Minnesota budget forecast shows slight dip
ST. PAUL — The economy remains strong, but a new report indicates Minnesotans should not be overly confident.
The Tuesday, Dec. 5, budget forecast, which state leaders release twice a year, showed a $188 million deficit out of a $46 billion, two-year budget. The forecast was based on economic predictions that contained a lot of uncertainties.
State leaders were happy with what the 73-page report said about the economy.
"We are absolutely doing the right things in Minnesota," state House Majority Leader Joyce Peppin, R-Rogers, said. "All of the numbers look great."
State Economist Laura Kalambokidis said that last February the private firm that helps the state make budget predictions had figured an economic stimulus would come from a federal tax bill. Now, however, the firm is not incorporating how much the tax bill now being discussed would affect the economy. The tax bill now is "a source of uncertainty," she said.
Taxpayers are watching Washington, Kalambokidis said, but economists cannot predict if they will spend more or opt to stash away money.
Kalambokidis led the way in saying the state economy is strong, even if it is not as strong as expected last February.
"Statewide, there about as many job vacancies as there are job seekers," Kalambokidis said.
Many businesses cannot expand, she added, because they cannot find enough workers.
Gov. Mark Dayton said the solution to that, at least in part, is to bring more people into the state.
"Attract more people that would have the skill set that businesses would be looking for," Dayton said, without giving specifics about how that can be done.
The Twin Cities and many greater Minnesota economic centers are short workers, the governor said.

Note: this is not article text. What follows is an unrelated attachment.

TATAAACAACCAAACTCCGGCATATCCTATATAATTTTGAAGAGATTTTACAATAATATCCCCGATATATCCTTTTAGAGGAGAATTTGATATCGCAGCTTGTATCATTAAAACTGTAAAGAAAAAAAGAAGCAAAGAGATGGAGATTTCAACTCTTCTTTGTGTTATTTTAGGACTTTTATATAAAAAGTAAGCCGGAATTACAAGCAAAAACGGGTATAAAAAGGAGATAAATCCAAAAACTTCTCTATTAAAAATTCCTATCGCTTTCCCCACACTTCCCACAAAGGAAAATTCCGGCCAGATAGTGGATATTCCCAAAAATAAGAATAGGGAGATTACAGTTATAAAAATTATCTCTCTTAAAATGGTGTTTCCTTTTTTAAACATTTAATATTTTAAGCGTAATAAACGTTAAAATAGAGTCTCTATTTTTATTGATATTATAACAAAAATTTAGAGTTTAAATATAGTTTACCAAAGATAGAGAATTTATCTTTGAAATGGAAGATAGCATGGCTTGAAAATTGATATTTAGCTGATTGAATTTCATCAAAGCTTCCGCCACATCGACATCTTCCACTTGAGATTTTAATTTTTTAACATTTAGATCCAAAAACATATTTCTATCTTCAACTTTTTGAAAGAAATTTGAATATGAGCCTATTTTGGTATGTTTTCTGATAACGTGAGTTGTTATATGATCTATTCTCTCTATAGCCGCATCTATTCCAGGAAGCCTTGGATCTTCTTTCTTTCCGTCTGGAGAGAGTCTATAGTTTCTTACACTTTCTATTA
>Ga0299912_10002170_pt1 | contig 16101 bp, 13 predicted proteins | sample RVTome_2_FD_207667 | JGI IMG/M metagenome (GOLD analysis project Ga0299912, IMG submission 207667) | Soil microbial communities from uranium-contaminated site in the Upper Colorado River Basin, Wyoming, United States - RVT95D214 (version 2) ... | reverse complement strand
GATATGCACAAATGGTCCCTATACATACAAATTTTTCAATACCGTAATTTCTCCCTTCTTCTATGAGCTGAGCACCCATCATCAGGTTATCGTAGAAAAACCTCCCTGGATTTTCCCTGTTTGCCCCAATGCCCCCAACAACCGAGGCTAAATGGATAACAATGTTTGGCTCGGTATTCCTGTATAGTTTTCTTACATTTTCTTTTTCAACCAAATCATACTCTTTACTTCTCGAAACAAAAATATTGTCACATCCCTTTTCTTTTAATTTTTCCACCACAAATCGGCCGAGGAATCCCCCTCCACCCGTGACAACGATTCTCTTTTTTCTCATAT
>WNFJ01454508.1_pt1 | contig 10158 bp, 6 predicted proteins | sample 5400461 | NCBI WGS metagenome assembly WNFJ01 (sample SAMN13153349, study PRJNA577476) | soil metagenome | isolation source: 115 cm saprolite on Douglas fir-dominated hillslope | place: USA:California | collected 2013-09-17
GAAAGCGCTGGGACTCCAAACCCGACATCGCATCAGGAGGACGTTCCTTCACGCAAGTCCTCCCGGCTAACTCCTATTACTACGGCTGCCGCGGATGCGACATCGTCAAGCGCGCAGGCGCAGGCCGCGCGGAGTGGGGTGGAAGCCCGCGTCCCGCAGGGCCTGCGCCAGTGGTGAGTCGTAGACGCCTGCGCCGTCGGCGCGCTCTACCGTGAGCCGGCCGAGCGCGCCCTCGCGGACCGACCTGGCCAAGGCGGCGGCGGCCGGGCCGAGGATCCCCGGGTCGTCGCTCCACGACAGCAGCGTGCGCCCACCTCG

"It is a dearth of people," Dayton said. "Business need more people to expand."
He said that state colleges and universities could do a better job of graduating students for available jobs.
Kalambokidis said the forecast predicts continually increasing wages, but not as fast as expected.
One of the economic bright spots has been the Iron Range, Kalambokidis said, adding that mines have sold "an extraordinary amount" of iron ore.
Much of that has gone to other countries, she said. In fact, exports have been strong, which helps the state's manufacturers.
Exports are on the minds of many in the agriculture community as the Trump administration negotiates the North American Free Trade Agreement, which opened doors to increased sale of farm products to Canada and Mexico. Farmers warn that if NAFTA is canceled, they will take a serious economic hit.
The economic report assumes no change in NAFTA, Kalambokidis said. However, she added, "trade policy is one of the risks to this report."
The country's economy is well into the ninth year of an expansion, Tuesday's report said. That is longer than most expansions and leaves economists on edge, fearing a downturn.
Besides the taconite iron ore increase last year, the report says "solid gains" came in the health care, leisure and hospitality industries. Moderate growth was reported in manufacturing, professional and businesses services and government.
"Minnesota’s employment gains continue to be broad based," the report says. "Minnesota’s annual job growth
currently exceeds the U.S. rate in nine of the 11 major sectors."
State leaders agreed the economy is strong, and also agreed that because of so many uncertainties Tuesday's report did a poor job of giving them background for budget decisions they may need to make next year.
Senate Majority Leader Paul Gazelka, R-Nisswa, called the report "obsolete on arrival."
House Speaker Kurt Daudt, R-Crown, said that he has received assurances from Congress that it will approve spending $178 million on the state Children's Health Insurance Program, which would reduce the deficit to $10 million. If a federal tax bill passes, he said, it could provide enough more revenue to erase the deficit.
"Today's forecast is a reality check," Commissioner Myron Frans of Minnesota Management and Budget said.
It was the first deficit, although a small one, after more than four years of budget surpluses.
Another budget forecast is planned for shortly after legislators arrive for their 2018 session, so Dayton says he will not release any budget requests until then. That forecast is expected to come at a time when federal government changes are better known.